Every year at Commencement, the graduating class and faculty select three students—one from each degree program—to offer words of blessing and calling. Here, we’re sharing the full video and text of the speech by Matthias Roberts, MA in Counseling Psychology, about the work of reconciliation and the death and resurrection of whole-hearted, embodied, glorious healing. You can also view the speeches from Alex Mrakovich, (Master of Divinity), and Heather Casimere (MA in Theology & Culture).

On February 12, 2017 one of the greatest prophets of our generation sat on stage at the 59th annual Grammy Awards, her pregnant belly flanked by shimmering gold folds of fabric. She sat, a halo over her head which evoked another mother, the Madonna, Mary, the mother of Jesus. As ambient music swelled and Beyoncé surveyed the audience in front of her, her soft voice quietly broke through the music and she spoke words originally written by Somali poet Warsan Shire: “Baptize me, now that reconciliation is possible. If we’re going to heal, then let it be glorious.”

They were words spoken to her husband, over her marriage, to the people in the crowd, and to the people of our nation. Words that I immediately wrote on my mirror, words that I see daily.

Baptize me, now that reconciliation is possible. If we’re going to heal, then let it be glorious.

Death. And resurrection.

These are words that make me think of the last two, three, four, for some of us five years in this place we call The Seattle School. The deaths that we have gone through. We have each confronted evil present in each of our stories, because death and evil are ever present, and here we are. At a sort of baptism—a commencement, a commissioning. The people you all see sitting behind me know in their very bones, in the depths of their fleshy, beautiful, wise, God-given bodies, that in order for reconciliation to be possible, evil must first be confronted. If there’s a motto of The Seattle School, it might very well be “you can only go as far with others as you have gone yourself.” And we have gone there. We have fought, we have wrestled in the darkness of the night, not knowing if we were in the presence of angels or demons. And, in this moment, we are coming up for air to celebrate. To lean on the faithfulness of God who promises that she carries good work to completion—our work is not complete.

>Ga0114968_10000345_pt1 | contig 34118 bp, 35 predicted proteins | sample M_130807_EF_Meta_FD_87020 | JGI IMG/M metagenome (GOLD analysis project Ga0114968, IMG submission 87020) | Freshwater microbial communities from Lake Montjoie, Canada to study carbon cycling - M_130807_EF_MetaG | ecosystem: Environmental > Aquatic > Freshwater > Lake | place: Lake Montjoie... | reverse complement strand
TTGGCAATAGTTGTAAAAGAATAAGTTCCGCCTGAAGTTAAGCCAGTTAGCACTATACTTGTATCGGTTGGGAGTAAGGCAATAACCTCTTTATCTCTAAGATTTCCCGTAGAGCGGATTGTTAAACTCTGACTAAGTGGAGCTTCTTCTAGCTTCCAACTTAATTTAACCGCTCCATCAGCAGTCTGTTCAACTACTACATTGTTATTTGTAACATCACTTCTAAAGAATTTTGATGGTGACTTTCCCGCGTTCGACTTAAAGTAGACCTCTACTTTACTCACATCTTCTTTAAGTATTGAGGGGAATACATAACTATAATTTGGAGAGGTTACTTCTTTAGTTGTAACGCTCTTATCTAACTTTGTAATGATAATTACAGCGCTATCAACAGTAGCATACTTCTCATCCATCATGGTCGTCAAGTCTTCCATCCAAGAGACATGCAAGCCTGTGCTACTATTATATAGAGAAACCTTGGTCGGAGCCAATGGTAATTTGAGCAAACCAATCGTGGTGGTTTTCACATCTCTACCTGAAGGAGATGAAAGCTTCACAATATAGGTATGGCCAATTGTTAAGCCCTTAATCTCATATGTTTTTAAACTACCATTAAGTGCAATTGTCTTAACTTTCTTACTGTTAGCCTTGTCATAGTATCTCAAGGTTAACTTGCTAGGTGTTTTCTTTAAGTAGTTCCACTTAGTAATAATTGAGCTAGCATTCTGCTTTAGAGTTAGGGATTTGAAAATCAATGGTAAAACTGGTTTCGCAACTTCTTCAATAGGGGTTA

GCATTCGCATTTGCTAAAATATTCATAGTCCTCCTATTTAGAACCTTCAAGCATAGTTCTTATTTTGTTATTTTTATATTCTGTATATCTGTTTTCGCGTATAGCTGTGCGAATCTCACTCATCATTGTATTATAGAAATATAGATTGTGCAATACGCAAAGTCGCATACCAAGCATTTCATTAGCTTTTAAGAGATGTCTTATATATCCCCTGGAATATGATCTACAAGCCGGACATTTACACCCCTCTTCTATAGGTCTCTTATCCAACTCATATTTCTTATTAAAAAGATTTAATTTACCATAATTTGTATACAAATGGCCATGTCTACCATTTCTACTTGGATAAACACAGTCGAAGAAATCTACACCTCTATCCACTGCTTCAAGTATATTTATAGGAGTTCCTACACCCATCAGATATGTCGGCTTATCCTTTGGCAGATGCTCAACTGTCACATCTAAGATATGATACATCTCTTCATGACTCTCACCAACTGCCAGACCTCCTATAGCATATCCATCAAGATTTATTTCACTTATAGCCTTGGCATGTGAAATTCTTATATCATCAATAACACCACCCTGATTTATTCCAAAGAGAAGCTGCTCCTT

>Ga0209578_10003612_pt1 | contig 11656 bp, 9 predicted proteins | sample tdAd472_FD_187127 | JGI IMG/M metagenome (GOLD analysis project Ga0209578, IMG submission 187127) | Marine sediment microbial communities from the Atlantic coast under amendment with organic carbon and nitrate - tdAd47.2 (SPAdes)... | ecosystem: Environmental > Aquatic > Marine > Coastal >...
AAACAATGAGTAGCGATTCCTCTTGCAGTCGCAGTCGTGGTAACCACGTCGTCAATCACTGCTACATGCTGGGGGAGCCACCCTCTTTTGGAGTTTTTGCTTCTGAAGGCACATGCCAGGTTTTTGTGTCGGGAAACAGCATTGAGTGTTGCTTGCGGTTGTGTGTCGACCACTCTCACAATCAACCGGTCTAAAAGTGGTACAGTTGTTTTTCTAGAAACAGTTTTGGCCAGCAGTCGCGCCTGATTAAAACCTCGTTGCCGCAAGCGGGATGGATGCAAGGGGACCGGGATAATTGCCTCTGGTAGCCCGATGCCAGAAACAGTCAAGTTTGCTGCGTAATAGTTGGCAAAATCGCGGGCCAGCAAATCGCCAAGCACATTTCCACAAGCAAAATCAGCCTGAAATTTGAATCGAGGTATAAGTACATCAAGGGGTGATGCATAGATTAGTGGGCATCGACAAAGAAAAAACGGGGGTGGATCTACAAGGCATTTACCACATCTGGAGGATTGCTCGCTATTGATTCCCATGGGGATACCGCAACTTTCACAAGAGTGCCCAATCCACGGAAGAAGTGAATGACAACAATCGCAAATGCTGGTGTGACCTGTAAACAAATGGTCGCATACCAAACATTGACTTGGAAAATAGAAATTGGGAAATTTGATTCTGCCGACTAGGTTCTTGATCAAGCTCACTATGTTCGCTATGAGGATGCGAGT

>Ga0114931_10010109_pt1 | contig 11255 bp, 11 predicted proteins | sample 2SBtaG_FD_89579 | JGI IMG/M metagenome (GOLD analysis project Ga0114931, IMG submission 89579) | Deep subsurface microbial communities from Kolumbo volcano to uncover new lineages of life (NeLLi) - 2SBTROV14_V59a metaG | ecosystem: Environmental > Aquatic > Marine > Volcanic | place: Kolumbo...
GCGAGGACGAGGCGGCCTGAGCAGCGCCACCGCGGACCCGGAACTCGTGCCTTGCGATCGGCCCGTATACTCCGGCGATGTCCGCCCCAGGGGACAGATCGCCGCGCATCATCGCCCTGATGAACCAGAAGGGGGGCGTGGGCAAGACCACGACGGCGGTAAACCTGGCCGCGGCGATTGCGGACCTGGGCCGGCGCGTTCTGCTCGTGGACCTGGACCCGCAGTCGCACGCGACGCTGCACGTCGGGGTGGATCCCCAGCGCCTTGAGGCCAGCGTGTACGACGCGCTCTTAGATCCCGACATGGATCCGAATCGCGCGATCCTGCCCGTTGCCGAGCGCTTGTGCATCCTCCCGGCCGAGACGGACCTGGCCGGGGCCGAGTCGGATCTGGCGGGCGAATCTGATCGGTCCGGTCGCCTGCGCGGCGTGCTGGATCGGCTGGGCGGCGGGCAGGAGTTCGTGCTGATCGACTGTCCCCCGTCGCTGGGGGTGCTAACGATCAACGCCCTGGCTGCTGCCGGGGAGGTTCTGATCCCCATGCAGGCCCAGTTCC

“In order for reconciliation to be possible, evil must first be confronted.”

Dan Allender often says we are called to be a people of glory. And we are people of glory. We have become those who will walk out of this building into what transgender latinx theologian Dr. Robyn Henderson-Espinoza calls the tyranny of the now and, in our own ways, we will stare the waves of white nationalism, homophobia, Christian supremacy, and politically twisted Scriptures in the face and say, to quote drag queen Bianca DelRio, “Not today, Satan. Not today.” Our bodies and stories will be used for healing.

As we simultaneously celebrate and walk into a world that feels like it’s falling apart at the seams, a world where evil currently appears to have the upper hand, this is my call to us—the word of the Lord, as quoted by the prophet Isaiah: do not be afraid. We have done our work, and yet our work is only beginning. Do not be afraid. We have begun to look injustice in the face, but we cannot stop now. Do not be afraid. We have been given great gifts and tools in this place, tools that have power to bring healing, tools to facilitate the inbreaking of the Kingdom of God. And now we must use them. Do not be afraid.

Several thousand years ago, a dark-skinned sexual and gender minority, one whose name we do not know, but who we call the Ethiopian Eunuch, stood at the edge of some water and asked the apostle Philip “what is to keep me from being baptized?” What is to prevent me from doing the work of God in this world? And God’s answer was “nothing.” It is with that same energy, I invoke the Spirit of the Lord as I speak these words: “Baptize us, now that reconciliation is possible. If we’re going to heal, then let it be glorious.”

Let it be glorious.